53 min

The Evolution of Crocodiles In Our Time

    • History

Melvyn Bragg and guests discuss the remarkable diversity of the animals that dominated life on land in the Triassic, before the rise of the dinosaurs in the Jurassic, and whose descendants are often described wrongly as 'living fossils'. For tens of millions of years, the ancestors of alligators and Nile crocodiles included some as large as a bus, some running on two legs like a T Rex and some that lived like whales. They survived and rebounded from a series of extinction events but, while the range of habitats of the dinosaur descendants such as birds covers much of the globe, those of the crocodiles have contracted, even if the animals themselves continue to evolve today as quickly as they ever have.

With

Anjali Goswami
Research Leader in Life Sciences and Dean of Postgraduate Education at the Natural History Museum

Philip Mannion
Lecturer in the Department of Earth Sciences at University College London

And

Steve Brusatte
Professor of Palaeontology and Evolution at the University of Edinburgh

Producer Simon Tillotson

Melvyn Bragg and guests discuss the remarkable diversity of the animals that dominated life on land in the Triassic, before the rise of the dinosaurs in the Jurassic, and whose descendants are often described wrongly as 'living fossils'. For tens of millions of years, the ancestors of alligators and Nile crocodiles included some as large as a bus, some running on two legs like a T Rex and some that lived like whales. They survived and rebounded from a series of extinction events but, while the range of habitats of the dinosaur descendants such as birds covers much of the globe, those of the crocodiles have contracted, even if the animals themselves continue to evolve today as quickly as they ever have.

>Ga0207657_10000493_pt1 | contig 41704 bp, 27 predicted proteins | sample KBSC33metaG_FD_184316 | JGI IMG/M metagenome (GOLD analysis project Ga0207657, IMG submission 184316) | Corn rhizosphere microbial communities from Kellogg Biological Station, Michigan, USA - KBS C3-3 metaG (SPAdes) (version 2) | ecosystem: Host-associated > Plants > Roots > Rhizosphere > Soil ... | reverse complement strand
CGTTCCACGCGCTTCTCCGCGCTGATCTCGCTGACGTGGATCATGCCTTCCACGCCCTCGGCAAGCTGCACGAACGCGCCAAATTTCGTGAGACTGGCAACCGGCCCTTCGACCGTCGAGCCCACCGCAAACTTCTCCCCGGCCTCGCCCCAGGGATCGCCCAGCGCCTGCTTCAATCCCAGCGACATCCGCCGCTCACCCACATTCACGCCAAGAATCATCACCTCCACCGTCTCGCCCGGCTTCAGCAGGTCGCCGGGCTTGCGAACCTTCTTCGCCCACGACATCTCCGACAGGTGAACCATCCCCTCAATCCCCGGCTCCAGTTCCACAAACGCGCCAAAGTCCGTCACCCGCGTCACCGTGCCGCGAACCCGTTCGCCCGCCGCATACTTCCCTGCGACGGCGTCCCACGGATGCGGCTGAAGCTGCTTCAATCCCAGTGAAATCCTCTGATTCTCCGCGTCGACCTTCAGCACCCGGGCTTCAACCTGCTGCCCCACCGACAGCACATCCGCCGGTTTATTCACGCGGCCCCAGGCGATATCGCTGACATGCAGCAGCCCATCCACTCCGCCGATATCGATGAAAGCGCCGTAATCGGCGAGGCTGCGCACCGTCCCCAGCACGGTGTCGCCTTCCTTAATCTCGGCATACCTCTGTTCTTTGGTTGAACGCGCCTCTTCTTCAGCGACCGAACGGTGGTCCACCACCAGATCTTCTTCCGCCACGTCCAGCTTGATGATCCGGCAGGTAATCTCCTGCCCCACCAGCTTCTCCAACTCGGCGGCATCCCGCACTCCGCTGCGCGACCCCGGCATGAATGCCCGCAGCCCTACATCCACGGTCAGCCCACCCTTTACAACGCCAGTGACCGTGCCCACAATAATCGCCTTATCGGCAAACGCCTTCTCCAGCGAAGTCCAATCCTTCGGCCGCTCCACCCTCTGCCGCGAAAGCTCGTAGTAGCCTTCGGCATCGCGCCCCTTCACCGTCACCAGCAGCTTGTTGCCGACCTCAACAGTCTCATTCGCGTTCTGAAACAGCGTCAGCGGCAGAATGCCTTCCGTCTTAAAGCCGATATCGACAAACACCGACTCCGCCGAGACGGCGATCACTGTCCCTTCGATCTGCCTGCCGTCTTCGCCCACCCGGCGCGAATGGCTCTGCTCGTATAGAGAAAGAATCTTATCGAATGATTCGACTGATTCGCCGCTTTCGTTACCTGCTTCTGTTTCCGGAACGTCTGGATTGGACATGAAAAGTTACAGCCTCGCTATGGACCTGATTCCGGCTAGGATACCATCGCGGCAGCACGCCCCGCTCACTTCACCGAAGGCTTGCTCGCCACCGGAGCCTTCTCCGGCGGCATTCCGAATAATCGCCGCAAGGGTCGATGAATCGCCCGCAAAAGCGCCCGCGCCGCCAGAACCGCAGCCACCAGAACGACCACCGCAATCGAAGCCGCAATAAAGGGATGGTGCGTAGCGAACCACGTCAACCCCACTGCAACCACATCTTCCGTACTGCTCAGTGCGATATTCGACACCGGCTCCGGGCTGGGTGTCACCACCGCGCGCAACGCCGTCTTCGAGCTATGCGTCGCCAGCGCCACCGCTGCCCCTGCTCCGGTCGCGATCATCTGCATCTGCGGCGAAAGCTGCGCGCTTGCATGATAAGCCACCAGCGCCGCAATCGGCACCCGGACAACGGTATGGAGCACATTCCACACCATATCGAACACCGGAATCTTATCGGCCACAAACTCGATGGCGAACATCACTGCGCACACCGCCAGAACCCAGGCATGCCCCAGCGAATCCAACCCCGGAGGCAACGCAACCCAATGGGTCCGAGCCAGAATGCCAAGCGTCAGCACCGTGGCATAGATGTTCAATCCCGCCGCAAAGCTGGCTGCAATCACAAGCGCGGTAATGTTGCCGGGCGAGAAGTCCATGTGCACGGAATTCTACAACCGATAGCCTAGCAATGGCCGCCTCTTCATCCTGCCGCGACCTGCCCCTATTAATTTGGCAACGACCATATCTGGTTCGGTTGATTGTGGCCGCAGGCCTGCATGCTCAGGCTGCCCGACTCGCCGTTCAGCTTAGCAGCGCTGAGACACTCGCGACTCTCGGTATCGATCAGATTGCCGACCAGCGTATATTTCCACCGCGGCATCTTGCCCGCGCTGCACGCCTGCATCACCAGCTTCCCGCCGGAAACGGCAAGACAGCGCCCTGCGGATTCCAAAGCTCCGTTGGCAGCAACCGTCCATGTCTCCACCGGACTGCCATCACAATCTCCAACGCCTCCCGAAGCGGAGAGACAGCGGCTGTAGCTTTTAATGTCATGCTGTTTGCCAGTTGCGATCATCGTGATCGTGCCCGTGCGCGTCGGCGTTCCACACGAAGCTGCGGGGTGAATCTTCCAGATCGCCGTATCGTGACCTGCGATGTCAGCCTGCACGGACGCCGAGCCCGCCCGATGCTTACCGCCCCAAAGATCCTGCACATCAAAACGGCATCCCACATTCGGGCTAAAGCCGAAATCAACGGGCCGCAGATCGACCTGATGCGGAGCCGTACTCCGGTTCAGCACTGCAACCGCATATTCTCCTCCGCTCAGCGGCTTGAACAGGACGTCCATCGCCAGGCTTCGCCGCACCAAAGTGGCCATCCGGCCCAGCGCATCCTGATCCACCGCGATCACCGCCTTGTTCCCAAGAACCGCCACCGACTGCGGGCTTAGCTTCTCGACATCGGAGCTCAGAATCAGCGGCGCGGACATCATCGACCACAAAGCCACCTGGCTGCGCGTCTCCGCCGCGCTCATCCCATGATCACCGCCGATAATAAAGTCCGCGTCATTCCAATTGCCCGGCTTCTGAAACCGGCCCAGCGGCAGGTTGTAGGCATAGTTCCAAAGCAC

With

Anjali Goswami
Research Leader in Life Sciences and Dean of Postgraduate Education at the Natural History Museum

Philip Mannion
Lecturer in the Department of Earth Sciences at University College London

And

Steve Brusatte
Professor of Palaeontology and Evolution at the University of Edinburgh

Producer Simon Tillotson

53 min

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